Growth Energy Holds 4th Executive Leadership Conference Facebook Twitter By Gary Truitt – Mar 7, 2013 SHARE SHARE Growth Energy kicked off its fourth annual Executive Leadership Conference in Las Vegas yesterday (Thursday). The conference provides an excellent opportunity for Growth Energy’s members to have a frank, open discussion regarding the industry – according to Growth Energy CEO Tom Buis (bias) – as well as the successes the industry has realized in the past year and the challenges moving forward. As the organization continues to grow – Buis says the size and the scope of the conference also grows. He says this year promises to be the best yet with many in-depth conversations about how the industry moves forward on many fronts. Specifically – Buis says a number of forums are planned to discuss the global marketplace, E-15 and the path forward, the importance of the Renewable Fuel Standard and the myths surrounding it – as well as market conditions ahead. He is confident the conference will help outline the strategic goals of the renewable fuels industry and how best to achieve them in these challenging times. Home Energy Growth Energy Holds 4th Executive Leadership Conference Facebook Twitter Previous articleBayer Products Gain Market Share in IndianaNext articleIssues Briefings Scheduled for Indiana Growers Gary Truitt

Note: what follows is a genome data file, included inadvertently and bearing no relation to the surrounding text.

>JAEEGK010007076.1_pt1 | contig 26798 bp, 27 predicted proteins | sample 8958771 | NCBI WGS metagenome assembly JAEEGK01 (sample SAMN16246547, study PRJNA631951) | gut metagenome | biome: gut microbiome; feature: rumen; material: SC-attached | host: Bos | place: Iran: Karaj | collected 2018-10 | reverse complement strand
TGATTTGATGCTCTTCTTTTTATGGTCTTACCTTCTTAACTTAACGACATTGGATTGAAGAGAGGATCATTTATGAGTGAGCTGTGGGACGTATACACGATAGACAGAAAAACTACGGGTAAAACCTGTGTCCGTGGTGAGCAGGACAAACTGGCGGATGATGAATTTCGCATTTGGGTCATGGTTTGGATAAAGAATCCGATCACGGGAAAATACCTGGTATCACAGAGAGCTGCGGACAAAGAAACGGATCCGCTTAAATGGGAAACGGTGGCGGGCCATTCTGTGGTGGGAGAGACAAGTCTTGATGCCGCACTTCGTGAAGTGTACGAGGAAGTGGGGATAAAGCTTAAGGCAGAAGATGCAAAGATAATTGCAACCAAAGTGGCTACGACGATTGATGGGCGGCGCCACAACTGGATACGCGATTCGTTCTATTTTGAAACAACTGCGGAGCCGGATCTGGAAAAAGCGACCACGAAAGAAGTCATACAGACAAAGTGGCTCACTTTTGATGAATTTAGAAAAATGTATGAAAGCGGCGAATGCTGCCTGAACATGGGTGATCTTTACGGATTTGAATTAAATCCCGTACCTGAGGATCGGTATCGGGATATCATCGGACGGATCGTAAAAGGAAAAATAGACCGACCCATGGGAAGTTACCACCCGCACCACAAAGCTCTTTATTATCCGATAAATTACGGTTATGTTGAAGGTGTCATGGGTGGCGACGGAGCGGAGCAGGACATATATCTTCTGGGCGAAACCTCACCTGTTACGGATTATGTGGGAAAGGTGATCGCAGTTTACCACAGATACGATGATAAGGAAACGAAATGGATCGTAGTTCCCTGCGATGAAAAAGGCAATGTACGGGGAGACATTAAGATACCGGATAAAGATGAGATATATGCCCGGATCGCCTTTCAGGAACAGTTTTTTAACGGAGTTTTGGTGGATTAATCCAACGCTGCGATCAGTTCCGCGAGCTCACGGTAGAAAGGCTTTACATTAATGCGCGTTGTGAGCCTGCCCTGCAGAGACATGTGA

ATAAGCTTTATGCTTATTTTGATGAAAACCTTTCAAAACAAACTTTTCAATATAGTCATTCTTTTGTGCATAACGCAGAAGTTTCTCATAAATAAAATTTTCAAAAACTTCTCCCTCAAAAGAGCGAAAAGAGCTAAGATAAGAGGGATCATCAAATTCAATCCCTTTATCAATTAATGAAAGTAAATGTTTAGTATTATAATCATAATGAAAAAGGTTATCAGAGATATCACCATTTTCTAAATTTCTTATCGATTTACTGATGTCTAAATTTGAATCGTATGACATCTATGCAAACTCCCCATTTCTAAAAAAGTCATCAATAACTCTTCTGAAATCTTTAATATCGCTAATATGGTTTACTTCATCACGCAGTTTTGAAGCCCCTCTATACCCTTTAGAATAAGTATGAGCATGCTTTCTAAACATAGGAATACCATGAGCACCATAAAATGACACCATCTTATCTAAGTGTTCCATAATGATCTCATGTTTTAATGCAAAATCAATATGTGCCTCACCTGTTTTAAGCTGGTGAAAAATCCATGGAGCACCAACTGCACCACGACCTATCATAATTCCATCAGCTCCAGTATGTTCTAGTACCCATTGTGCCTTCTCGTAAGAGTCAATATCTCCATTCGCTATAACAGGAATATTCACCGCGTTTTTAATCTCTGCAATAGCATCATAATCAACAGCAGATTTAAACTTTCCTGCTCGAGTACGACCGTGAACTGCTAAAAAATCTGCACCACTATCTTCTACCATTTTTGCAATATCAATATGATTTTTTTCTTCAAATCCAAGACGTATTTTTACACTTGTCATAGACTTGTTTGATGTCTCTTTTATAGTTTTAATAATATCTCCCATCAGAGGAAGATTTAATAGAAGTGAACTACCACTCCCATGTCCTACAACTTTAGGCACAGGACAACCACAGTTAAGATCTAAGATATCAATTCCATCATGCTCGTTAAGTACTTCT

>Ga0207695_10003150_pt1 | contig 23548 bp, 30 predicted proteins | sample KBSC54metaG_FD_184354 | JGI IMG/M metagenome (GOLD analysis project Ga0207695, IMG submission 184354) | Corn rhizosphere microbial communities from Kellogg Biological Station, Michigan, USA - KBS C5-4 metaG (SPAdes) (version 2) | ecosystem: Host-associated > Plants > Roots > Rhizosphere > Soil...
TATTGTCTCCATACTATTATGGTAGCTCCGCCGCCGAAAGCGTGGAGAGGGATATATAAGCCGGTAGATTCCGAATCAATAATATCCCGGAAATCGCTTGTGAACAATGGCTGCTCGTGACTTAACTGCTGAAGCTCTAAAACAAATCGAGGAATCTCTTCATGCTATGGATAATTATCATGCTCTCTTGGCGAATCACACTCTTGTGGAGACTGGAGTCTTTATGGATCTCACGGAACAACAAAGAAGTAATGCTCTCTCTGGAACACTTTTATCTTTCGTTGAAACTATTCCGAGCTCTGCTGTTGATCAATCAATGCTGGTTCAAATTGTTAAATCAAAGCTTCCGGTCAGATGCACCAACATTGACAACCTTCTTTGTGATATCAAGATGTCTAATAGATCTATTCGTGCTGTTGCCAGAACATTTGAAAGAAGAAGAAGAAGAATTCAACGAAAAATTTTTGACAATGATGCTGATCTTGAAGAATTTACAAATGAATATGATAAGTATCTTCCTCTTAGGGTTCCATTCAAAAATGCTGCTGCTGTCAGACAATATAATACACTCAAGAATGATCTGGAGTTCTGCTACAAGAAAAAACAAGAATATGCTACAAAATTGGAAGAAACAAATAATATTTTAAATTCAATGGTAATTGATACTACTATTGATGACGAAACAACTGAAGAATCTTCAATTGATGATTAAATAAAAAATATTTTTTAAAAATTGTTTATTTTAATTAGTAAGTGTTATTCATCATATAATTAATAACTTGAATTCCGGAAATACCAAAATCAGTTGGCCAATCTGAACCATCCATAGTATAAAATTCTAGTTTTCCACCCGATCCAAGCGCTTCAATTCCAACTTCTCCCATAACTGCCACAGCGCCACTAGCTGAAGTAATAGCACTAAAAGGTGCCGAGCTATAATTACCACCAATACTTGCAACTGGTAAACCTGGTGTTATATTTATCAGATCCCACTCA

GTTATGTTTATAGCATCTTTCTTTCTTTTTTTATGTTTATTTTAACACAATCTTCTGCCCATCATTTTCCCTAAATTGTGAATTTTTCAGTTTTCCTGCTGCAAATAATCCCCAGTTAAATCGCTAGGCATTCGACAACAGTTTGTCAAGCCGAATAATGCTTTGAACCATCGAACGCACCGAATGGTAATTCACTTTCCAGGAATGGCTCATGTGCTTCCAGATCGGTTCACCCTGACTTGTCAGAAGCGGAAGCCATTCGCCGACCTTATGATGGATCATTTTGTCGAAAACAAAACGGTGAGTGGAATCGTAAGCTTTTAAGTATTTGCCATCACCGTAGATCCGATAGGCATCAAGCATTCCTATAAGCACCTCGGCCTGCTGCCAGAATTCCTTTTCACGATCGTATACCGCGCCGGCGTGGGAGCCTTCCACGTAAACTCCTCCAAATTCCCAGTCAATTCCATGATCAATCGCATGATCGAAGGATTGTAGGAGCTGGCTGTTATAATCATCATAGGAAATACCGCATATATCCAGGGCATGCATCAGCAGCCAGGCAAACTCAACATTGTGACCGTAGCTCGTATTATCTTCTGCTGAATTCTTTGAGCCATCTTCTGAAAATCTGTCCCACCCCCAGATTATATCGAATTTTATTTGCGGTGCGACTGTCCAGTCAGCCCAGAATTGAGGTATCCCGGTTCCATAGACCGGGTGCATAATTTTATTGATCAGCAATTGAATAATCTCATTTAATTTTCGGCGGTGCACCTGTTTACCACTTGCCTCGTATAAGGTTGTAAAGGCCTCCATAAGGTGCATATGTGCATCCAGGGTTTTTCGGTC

Home Indiana Agriculture News Vilsack Provides Update on Farm Bill Implementation Vilsack Provides Update on Farm Bill Implementation Facebook Twitter SHARE SHARE USDA is now accepting applications to create web-based tools to help provide producers information on the ARC and PLC programs – along with the protection program for dairy and non-insured crop disaster assistance program. Visit USDA dot gov slash farm bill (www.usda.gov/farmbill) for updates on the implementation process. Previous articleStudies Provide Different Perspective on Nitrogen ApplicationsNext articleGetting Indiana Soybeans Planted Important for Hoosier Economy Gary Truitt Facebook Twitter Source: NAFB News service By Gary Truitt – May 7, 2014 The President signed the 2014 Farm Bill into law on February 7th, and since then, the U.S. Department of Agriculture has made progress throughout all farm bill titles – according to Ag Secretary Tom Vilsack. The new farm bill supports critical economic development in rural America, Vilsack says, which is why implementation is a priority for USDA. On April 15h – USDA announced disaster relief through the Livestock Indemnity Program and Livestock Forage Disaster Program. In 2008 – it took more than a year to set up disaster assistance programs – but this year – it took less than 10 weeks. As of May 1st – Vilsack says approximately 33,000 applications have been received and 16.3-million dollars in payments have been distributed.